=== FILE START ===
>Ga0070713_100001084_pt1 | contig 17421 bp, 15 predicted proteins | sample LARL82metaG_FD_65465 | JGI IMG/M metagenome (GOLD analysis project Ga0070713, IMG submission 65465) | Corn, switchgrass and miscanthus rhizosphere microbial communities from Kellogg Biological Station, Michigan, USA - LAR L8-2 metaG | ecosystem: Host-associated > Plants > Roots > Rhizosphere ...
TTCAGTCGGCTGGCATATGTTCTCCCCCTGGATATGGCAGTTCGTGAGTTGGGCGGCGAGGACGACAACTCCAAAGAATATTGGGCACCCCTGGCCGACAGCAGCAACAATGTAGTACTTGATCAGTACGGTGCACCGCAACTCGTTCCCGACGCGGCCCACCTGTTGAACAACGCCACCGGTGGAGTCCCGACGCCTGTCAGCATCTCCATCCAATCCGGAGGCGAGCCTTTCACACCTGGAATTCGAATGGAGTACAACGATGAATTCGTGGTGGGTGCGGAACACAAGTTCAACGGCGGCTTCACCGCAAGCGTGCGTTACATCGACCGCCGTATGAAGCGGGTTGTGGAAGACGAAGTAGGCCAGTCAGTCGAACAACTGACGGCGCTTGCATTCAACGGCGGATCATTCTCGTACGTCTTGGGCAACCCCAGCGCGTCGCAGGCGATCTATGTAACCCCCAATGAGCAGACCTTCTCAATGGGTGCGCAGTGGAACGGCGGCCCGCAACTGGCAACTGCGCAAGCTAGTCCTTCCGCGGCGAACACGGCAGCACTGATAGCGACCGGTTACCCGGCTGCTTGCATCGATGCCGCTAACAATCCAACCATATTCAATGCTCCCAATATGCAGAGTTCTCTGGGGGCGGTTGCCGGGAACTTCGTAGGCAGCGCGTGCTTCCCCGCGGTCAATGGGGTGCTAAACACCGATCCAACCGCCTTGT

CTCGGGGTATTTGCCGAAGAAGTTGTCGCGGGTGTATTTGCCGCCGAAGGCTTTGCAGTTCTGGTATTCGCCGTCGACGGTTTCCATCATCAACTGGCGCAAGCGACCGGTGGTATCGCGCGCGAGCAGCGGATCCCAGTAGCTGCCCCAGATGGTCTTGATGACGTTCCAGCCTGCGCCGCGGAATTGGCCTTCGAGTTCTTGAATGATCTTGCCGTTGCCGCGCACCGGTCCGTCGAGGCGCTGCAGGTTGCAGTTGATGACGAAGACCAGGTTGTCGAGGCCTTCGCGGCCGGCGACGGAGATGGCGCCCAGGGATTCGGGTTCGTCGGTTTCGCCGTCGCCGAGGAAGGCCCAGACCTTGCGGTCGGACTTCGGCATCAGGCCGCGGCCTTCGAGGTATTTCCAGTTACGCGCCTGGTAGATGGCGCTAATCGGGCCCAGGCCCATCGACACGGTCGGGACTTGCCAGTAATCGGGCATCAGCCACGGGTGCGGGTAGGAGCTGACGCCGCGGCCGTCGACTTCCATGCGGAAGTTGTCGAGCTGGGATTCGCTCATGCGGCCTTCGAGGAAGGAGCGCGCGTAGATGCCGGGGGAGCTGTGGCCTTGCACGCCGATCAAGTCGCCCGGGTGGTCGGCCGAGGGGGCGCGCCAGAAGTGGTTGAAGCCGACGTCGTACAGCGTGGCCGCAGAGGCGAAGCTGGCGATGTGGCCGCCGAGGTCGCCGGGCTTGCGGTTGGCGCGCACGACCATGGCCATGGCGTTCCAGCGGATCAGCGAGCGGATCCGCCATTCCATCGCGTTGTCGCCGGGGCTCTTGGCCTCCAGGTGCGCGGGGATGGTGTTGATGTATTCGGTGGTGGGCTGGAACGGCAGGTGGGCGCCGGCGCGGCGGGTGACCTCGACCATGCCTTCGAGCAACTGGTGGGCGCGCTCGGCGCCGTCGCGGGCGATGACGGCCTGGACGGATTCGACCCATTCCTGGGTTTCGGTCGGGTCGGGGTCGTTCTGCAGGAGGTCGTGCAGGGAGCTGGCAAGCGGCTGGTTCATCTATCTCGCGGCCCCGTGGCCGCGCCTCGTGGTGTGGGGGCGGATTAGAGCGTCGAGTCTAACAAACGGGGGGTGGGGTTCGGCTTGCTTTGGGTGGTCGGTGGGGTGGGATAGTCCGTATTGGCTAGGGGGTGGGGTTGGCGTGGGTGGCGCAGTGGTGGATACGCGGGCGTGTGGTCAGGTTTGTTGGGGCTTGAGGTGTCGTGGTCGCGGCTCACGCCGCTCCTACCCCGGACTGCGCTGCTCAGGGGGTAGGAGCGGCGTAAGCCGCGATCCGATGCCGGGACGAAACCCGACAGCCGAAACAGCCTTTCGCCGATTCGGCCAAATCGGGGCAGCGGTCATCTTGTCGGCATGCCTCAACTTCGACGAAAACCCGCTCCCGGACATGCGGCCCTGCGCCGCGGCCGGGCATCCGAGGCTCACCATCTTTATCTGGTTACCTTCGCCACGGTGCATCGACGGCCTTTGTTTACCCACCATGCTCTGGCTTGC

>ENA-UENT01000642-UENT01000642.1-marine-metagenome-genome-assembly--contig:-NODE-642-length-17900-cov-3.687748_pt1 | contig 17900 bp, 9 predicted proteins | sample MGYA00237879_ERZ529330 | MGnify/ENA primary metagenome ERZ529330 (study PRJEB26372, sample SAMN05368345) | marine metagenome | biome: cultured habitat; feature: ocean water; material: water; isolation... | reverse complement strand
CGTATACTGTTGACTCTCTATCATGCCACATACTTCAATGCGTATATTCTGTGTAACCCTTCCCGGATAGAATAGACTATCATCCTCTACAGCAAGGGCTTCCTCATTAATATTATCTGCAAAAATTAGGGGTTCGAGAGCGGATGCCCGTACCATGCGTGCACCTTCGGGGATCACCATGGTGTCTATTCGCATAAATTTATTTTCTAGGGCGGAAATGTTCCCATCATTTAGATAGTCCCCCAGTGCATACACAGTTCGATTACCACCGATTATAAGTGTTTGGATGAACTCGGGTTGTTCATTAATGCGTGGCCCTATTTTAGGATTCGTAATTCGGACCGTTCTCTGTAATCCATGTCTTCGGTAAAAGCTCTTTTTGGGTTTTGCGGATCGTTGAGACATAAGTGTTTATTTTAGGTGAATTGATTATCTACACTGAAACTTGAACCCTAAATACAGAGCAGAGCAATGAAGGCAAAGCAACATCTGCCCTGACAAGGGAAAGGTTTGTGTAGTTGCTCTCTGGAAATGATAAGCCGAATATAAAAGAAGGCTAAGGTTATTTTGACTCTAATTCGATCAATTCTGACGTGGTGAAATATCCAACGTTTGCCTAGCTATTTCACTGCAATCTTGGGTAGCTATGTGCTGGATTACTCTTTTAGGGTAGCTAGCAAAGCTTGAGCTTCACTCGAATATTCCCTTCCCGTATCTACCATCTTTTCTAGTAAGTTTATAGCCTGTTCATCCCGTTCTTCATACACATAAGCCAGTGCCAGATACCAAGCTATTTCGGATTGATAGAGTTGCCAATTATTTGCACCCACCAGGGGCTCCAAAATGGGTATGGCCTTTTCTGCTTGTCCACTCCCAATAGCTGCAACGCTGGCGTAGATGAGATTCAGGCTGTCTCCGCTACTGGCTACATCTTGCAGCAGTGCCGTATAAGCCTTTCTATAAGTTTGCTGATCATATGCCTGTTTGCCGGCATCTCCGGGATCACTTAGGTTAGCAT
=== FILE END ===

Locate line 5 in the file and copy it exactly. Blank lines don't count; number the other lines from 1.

CGTATACTGTTGACTCTCTATCATGCCACATACTTCAATGCGTATATTCTGTGTAACCCTTCCCGGATAGAATAGACTATCATCCTCTACAGCAAGGGCTTCCTCATTAATATTATCTGCAAAAATTAGGGGTTCGAGAGCGGATGCCCGTACCATGCGTGCACCTTCGGGGATCACCATGGTGTCTATTCGCATAAATTTATTTTCTAGGGCGGAAATGTTCCCATCATTTAGATAGTCCCCCAGTGCATACACAGTTCGATTACCACCGATTATAAGTGTTTGGATGAACTCGGGTTGTTCATTAATGCGTGGCCCTATTTTAGGATTCGTAATTCGGACCGTTCTCTGTAATCCATGTCTTCGGTAAAAGCTCTTTTTGGGTTTTGCGGATCGTTGAGACATAAGTGTTTATTTTAGGTGAATTGATTATCTACACTGAAACTTGAACCCTAAATACAGAGCAGAGCAATGAAGGCAAAGCAACATCTGCCCTGACAAGGGAAAGGTTTGTGTAGTTGCTCTCTGGAAATGATAAGCCGAATATAAAAGAAGGCTAAGGTTATTTTGACTCTAATTCGATCAATTCTGACGTGGTGAAATATCCAACGTTTGCCTAGCTATTTCACTGCAATCTTGGGTAGCTATGTGCTGGATTACTCTTTTAGGGTAGCTAGCAAAGCTTGAGCTTCACTCGAATATTCCCTTCCCGTATCTACCATCTTTTCTAGTAAGTTTATAGCCTGTTCATCCCGTTCTTCATACACATAAGCCAGTGCCAGATACCAAGCTATTTCGGATTGATAGAGTTGCCAATTATTTGCACCCACCAGGGGCTCCAAAATGGGTATGGCCTTTTCTGCTTGTCCACTCCCAATAGCTGCAACGCTGGCGTAGATGAGATTCAGGCTGTCTCCGCTACTGGCTACATCTTGCAGCAGTGCCGTATAAGCCTTTCTATAAGTTTGCTGATCATATGCCTGTTTGCCGGCATCTCCGGGATCACTTAGGTTAGCAT